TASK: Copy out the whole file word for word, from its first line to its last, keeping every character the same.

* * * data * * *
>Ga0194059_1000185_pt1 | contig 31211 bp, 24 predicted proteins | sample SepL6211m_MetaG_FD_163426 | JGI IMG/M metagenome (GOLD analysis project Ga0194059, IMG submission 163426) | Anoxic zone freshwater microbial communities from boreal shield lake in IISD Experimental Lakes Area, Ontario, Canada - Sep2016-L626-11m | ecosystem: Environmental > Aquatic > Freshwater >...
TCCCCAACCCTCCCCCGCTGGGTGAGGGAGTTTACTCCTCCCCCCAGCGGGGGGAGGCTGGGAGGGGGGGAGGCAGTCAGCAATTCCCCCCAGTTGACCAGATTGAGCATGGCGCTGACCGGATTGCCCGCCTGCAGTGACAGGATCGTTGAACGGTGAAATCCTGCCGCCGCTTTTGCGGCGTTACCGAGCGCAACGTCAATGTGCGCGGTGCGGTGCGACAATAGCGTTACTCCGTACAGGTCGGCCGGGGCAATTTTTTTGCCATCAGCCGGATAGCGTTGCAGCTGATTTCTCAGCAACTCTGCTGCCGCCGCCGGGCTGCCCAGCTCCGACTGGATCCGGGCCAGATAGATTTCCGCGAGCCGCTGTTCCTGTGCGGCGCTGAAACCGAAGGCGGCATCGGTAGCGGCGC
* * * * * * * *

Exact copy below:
>Ga0194059_1000185_pt1 | contig 31211 bp, 24 predicted proteins | sample SepL6211m_MetaG_FD_163426 | JGI IMG/M metagenome (GOLD analysis project Ga0194059, IMG submission 163426) | Anoxic zone freshwater microbial communities from boreal shield lake in IISD Experimental Lakes Area, Ontario, Canada - Sep2016-L626-11m | ecosystem: Environmental > Aquatic > Freshwater >...
TCCCCAACCCTCCCCCGCTGGGTGAGGGAGTTTACTCCTCCCCCCAGCGGGGGGAGGCTGGGAGGGGGGGAGGCAGTCAGCAATTCCCCCCAGTTGACCAGATTGAGCATGGCGCTGACCGGATTGCCCGCCTGCAGTGACAGGATCGTTGAACGGTGAAATCCTGCCGCCGCTTTTGCGGCGTTACCGAGCGCAACGTCAATGTGCGCGGTGCGGTGCGACAATAGCGTTACTCCGTACAGGTCGGCCGGGGCAATTTTTTTGCCATCAGCCGGATAGCGTTGCAGCTGATTTCTCAGCAACTCTGCTGCCGCCGCCGGGCTGCCCAGCTCCGACTGGATCCGGGCCAGATAGATTTCCGCGAGCCGCTGTTCCTGTGCGGCGCTGAAACCGAAGGCGGCATCGGTAGCGGCGC